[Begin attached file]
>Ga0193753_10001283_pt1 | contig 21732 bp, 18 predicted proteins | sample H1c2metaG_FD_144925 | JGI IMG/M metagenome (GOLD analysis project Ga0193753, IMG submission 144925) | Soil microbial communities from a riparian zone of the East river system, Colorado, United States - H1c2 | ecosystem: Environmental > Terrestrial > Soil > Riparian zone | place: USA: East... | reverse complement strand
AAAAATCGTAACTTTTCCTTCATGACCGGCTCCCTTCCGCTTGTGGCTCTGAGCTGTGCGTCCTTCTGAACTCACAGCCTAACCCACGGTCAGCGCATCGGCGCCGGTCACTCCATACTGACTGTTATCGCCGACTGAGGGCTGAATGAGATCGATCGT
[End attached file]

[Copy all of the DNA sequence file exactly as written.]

>Ga0193753_10001283_pt1 | contig 21732 bp, 18 predicted proteins | sample H1c2metaG_FD_144925 | JGI IMG/M metagenome (GOLD analysis project Ga0193753, IMG submission 144925) | Soil microbial communities from a riparian zone of the East river system, Colorado, United States - H1c2 | ecosystem: Environmental > Terrestrial > Soil > Riparian zone | place: USA: East... | reverse complement strand
AAAAATCGTAACTTTTCCTTCATGACCGGCTCCCTTCCGCTTGTGGCTCTGAGCTGTGCGTCCTTCTGAACTCACAGCCTAACCCACGGTCAGCGCATCGGCGCCGGTCACTCCATACTGACTGTTATCGCCGACTGAGGGCTGAATGAGATCGATCGT